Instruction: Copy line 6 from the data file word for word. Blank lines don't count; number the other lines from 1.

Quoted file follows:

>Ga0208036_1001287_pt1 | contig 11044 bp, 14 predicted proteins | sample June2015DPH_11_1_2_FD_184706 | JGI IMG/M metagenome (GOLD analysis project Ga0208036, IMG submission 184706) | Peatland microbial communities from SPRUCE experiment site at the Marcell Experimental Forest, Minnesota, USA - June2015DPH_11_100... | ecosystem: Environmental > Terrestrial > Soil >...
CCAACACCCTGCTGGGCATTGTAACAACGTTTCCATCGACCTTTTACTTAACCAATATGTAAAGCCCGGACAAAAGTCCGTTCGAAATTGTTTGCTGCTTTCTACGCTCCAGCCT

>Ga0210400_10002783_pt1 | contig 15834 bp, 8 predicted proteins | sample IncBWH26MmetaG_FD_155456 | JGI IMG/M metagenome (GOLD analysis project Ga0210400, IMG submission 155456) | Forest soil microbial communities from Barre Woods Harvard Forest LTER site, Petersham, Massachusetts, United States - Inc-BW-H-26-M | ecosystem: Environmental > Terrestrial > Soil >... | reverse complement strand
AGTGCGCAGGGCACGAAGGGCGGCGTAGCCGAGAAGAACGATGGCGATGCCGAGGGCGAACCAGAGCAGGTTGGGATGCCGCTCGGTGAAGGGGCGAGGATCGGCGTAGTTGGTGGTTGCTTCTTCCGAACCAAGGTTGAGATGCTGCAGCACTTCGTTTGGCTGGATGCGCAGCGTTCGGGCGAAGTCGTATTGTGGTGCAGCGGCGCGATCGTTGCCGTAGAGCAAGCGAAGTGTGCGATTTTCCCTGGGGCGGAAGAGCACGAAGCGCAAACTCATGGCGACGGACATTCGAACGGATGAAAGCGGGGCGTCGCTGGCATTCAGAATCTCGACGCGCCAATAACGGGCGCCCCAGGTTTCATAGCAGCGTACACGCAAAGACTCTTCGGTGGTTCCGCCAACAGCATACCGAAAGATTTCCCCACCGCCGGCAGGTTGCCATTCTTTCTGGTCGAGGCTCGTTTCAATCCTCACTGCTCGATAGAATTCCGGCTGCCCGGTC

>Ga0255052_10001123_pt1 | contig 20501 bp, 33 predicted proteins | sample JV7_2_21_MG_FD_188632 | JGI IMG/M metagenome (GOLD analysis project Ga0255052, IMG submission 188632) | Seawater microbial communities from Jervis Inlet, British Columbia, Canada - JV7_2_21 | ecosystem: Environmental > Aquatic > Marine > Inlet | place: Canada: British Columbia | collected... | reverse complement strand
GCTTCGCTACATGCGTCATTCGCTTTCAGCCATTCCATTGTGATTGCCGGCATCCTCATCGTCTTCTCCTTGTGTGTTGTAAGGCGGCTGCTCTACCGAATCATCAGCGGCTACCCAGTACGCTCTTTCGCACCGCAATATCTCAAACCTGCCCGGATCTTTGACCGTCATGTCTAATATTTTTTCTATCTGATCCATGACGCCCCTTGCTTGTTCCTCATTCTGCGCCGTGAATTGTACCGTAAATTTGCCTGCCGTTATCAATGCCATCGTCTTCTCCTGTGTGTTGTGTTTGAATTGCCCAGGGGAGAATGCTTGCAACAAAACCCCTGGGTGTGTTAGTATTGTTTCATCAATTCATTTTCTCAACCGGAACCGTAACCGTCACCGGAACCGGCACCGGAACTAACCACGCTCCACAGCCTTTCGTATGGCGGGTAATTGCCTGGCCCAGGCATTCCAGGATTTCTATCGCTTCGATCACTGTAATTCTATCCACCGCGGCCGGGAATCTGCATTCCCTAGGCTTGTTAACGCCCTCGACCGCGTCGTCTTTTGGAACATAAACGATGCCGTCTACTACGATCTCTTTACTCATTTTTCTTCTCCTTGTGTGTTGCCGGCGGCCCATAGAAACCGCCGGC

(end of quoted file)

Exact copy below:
GCTTCGCTACATGCGTCATTCGCTTTCAGCCATTCCATTGTGATTGCCGGCATCCTCATCGTCTTCTCCTTGTGTGTTGTAAGGCGGCTGCTCTACCGAATCATCAGCGGCTACCCAGTACGCTCTTTCGCACCGCAATATCTCAAACCTGCCCGGATCTTTGACCGTCATGTCTAATATTTTTTCTATCTGATCCATGACGCCCCTTGCTTGTTCCTCATTCTGCGCCGTGAATTGTACCGTAAATTTGCCTGCCGTTATCAATGCCATCGTCTTCTCCTGTGTGTTGTGTTTGAATTGCCCAGGGGAGAATGCTTGCAACAAAACCCCTGGGTGTGTTAGTATTGTTTCATCAATTCATTTTCTCAACCGGAACCGTAACCGTCACCGGAACCGGCACCGGAACTAACCACGCTCCACAGCCTTTCGTATGGCGGGTAATTGCCTGGCCCAGGCATTCCAGGATTTCTATCGCTTCGATCACTGTAATTCTATCCACCGCGGCCGGGAATCTGCATTCCCTAGGCTTGTTAACGCCCTCGACCGCGTCGTCTTTTGGAACATAAACGATGCCGTCTACTACGATCTCTTTACTCATTTTTCTTCTCCTTGTGTGTTGCCGGCGGCCCATAGAAACCGCCGGC